How to Successfully Manage a Remote Workforce

Remote workforces are becoming increasingly popular. According to Global Workplace Analytics, the population of work-at-home employees has more than doubled in the past 10 years. About 3.7 million employees, or 2.5 percent of the workforce, works from home at least half of the time, according to Global Workplace Analytics. More employers are looking at remote workforces because of the benefits they bring: Employing a remote workforce can save money on office space, boost productivity and keep morale high. Employees enjoy remote work because of the flexibility it offers. On the other hand, it can also be a disaster if you don’t manage it properly, resulting in unfinished work and blown deadlines. This white paper will look at seven things you’ll need to do to successfully manage a remote workforce. Establish Clear Expectations One of the most important things managers of remote workers must do is ensure their direct reports understand …

CONTINUE READING

The Commute, Not the Job, May Cause Burnout

The Commute, Not the Job, May Cause Burnout

The term burnout, which describes a state of emotional, mental and physical exhaustion caused by excessive and prolonged stress, is most often associated with a person’s job — but there may be another work-related trigger. A 2015 study from the University of Montreal found that workers who commute to their workplace every day, especially if the trip between home and the office is longer than 20 minutes, can have an increased risk for burnout. Annie Barreck of the University of Montreal’s School of Industrial Relations studied commuting patterns in rural and urban regions of Quebec. She analyzed a survey of almost 2,000 commuters between the ages of 17 and 69 who worked at 63 organizations to find out how they got to work — whether they drove a car, took a subway or bus, or walked or rode a bike. She also documented how long the trek from home to …

CONTINUE READING

Using Flexible Schedules: Better Work, Healthier Employees

Using Flexible Schedules: Better Work, Healthier Employees

Personal crises impacting employees can encompass more than individuals becoming sick or injured. Stressful and often unexpected responsibilities and worries include having to care for an elderly parent, ill child or newborn or supporting a newly unemployed or underemployed spouse. The result for the worker may be financial strain as well as a detrimental impact on mental and physical health (in some cases even triggering alcohol and drug abuse). For the employer, the employee’s problems may translate into absenteeism and reduced productivity. Increasingly, however, HR leaders and managers are realizing that creating flexible work schedules can help employees in times of crisis – and it can also be a strategy that benefits both the workforce and the company, in general. Academic researchers, business and labor leaders, and government and military officials gathered in Washington, DC, to discuss this topic at a Focus on Workplace Flexibility conference sponsored by the nonprofit …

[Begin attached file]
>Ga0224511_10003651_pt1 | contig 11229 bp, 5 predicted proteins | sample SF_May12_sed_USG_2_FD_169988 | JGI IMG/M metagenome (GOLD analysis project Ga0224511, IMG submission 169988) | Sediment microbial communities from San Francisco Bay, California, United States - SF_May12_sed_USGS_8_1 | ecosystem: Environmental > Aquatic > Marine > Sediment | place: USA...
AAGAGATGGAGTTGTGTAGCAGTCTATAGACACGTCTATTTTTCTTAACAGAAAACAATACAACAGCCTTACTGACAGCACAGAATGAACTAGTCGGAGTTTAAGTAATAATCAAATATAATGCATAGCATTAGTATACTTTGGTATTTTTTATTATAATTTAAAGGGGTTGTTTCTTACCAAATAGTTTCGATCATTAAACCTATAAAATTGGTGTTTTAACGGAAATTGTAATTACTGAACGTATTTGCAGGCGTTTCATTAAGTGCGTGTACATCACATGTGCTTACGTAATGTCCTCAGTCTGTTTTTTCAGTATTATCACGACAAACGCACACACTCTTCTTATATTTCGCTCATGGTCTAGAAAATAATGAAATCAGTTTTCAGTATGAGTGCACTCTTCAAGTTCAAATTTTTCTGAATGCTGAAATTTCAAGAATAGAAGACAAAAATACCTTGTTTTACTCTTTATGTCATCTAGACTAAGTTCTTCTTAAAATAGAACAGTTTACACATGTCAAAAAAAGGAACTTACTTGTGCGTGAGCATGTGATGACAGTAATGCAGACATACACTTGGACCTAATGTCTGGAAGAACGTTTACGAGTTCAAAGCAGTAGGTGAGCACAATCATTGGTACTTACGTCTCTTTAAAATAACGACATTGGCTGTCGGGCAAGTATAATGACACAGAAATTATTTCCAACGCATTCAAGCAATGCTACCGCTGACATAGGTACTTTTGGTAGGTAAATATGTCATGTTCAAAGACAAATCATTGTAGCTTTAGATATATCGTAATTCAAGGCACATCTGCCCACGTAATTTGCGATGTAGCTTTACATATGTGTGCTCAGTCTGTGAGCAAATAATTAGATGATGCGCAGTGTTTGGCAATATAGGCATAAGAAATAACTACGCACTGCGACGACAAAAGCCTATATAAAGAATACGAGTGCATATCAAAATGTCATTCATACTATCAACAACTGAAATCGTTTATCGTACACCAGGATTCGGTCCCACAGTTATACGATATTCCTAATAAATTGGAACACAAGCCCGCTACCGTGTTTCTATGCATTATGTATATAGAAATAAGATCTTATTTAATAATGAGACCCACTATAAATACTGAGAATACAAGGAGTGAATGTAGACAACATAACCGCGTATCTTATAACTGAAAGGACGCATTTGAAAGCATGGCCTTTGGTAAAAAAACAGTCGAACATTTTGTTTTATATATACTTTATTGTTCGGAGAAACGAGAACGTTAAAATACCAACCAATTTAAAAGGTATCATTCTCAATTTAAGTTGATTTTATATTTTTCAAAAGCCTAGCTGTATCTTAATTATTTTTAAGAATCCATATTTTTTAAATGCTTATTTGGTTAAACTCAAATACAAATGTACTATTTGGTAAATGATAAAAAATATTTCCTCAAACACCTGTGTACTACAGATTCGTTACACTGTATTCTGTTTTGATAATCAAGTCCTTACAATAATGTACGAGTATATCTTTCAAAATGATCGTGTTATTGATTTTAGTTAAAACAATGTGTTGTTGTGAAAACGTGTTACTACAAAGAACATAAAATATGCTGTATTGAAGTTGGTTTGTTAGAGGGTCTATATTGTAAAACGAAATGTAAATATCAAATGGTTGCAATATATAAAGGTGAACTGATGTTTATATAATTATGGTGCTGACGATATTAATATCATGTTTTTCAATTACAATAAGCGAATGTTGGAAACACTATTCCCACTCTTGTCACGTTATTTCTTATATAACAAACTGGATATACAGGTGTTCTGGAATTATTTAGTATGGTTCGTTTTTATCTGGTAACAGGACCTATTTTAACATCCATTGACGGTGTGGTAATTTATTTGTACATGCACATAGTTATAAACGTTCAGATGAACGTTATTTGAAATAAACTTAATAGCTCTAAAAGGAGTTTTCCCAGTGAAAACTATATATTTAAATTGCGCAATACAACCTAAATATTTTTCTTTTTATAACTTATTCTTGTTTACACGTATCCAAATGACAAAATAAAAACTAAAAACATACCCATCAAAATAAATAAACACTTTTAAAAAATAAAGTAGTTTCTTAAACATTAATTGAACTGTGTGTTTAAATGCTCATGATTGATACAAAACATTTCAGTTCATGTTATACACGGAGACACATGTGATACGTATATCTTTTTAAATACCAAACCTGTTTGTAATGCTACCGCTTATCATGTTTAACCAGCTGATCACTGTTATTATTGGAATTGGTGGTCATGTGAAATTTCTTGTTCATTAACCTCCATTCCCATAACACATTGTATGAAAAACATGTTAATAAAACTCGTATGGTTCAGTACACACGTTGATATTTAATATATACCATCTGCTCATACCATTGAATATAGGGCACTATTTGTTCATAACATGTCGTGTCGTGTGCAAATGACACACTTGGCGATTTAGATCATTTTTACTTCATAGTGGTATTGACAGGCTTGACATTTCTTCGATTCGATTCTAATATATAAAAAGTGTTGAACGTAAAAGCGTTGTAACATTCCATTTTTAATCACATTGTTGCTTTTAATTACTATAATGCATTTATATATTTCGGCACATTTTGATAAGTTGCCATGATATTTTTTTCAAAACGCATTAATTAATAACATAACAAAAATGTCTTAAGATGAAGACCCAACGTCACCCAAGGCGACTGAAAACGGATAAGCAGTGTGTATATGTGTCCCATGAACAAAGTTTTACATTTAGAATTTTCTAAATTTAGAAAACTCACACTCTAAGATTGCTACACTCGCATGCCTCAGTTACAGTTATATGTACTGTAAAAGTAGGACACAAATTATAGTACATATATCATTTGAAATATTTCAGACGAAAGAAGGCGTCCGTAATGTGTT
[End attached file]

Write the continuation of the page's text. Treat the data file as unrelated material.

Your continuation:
CONTINUE READING

Flexibility Bias: What HR Leaders Need to Know

Flexibility Bias: What HR Leaders Need to Know

What happens when employees need a flexible work schedule, often in response to childcare needs? While it’s not uncommon for workers to arrange a telecommuting or flex time schedule with their employers, there can be a significant downside – flexibility bias. This phenomenon, involving prejudice and resentment from co-workers and even managers towards employees who need a flexible schedule, isn’t new. However, its impact may be more pervasive and damaging than many employees and employers realize. A case in point: Researchers at Rice University and the University of California, San Diego, polled 266 faculty members at a top-ranked university about attitudes towards parents of young children who had flexible work schedules. The results, recently published in the journal Work and Occupations, show flexibility bias is a problem even in a university setting where flexible schedules are more common – and this prejudice can not only harm a worker’s career, but it can also negatively impact an organization’s bottom line. While the study …

CONTINUE READING